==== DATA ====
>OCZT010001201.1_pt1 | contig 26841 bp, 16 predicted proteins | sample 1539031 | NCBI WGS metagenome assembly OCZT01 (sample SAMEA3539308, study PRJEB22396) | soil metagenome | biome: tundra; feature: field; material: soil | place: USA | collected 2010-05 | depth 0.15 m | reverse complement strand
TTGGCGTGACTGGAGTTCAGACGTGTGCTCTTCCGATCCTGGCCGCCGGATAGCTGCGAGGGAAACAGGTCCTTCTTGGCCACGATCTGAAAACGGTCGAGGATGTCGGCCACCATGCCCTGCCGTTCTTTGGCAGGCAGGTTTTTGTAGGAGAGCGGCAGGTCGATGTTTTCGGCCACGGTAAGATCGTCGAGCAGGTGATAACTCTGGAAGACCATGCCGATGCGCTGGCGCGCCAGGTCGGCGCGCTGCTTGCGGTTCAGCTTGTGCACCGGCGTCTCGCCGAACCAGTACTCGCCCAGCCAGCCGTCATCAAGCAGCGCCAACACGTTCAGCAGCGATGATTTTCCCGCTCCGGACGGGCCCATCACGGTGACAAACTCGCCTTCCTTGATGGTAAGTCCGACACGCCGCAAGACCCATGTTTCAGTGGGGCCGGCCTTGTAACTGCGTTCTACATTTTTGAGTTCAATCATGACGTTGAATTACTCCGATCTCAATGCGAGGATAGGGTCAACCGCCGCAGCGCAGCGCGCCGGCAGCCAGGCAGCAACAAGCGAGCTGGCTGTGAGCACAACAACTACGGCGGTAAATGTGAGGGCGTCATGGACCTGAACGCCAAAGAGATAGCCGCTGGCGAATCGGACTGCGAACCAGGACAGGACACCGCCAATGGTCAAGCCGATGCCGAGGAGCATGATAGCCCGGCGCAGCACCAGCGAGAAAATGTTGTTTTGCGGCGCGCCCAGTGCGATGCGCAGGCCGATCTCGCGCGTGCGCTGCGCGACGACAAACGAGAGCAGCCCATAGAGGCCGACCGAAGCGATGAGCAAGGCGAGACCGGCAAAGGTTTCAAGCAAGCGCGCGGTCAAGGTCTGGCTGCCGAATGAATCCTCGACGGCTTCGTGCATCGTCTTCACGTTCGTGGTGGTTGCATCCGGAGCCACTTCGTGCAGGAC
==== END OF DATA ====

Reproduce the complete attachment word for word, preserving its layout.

>OCZT010001201.1_pt1 | contig 26841 bp, 16 predicted proteins | sample 1539031 | NCBI WGS metagenome assembly OCZT01 (sample SAMEA3539308, study PRJEB22396) | soil metagenome | biome: tundra; feature: field; material: soil | place: USA | collected 2010-05 | depth 0.15 m | reverse complement strand
TTGGCGTGACTGGAGTTCAGACGTGTGCTCTTCCGATCCTGGCCGCCGGATAGCTGCGAGGGAAACAGGTCCTTCTTGGCCACGATCTGAAAACGGTCGAGGATGTCGGCCACCATGCCCTGCCGTTCTTTGGCAGGCAGGTTTTTGTAGGAGAGCGGCAGGTCGATGTTTTCGGCCACGGTAAGATCGTCGAGCAGGTGATAACTCTGGAAGACCATGCCGATGCGCTGGCGCGCCAGGTCGGCGCGCTGCTTGCGGTTCAGCTTGTGCACCGGCGTCTCGCCGAACCAGTACTCGCCCAGCCAGCCGTCATCAAGCAGCGCCAACACGTTCAGCAGCGATGATTTTCCCGCTCCGGACGGGCCCATCACGGTGACAAACTCGCCTTCCTTGATGGTAAGTCCGACACGCCGCAAGACCCATGTTTCAGTGGGGCCGGCCTTGTAACTGCGTTCTACATTTTTGAGTTCAATCATGACGTTGAATTACTCCGATCTCAATGCGAGGATAGGGTCAACCGCCGCAGCGCAGCGCGCCGGCAGCCAGGCAGCAACAAGCGAGCTGGCTGTGAGCACAACAACTACGGCGGTAAATGTGAGGGCGTCATGGACCTGAACGCCAAAGAGATAGCCGCTGGCGAATCGGACTGCGAACCAGGACAGGACACCGCCAATGGTCAAGCCGATGCCGAGGAGCATGATAGCCCGGCGCAGCACCAGCGAGAAAATGTTGTTTTGCGGCGCGCCCAGTGCGATGCGCAGGCCGATCTCGCGCGTGCGCTGCGCGACGACAAACGAGAGCAGCCCATAGAGGCCGACCGAAGCGATGAGCAAGGCGAGACCGGCAAAGGTTTCAAGCAAGCGCGCGGTCAAGGTCTGGCTGCCGAATGAATCCTCGACGGCTTCGTGCATCGTCTTCACGTTCGTGGTGGTTGCATCCGGAGCCACTTCGTGCAGGAC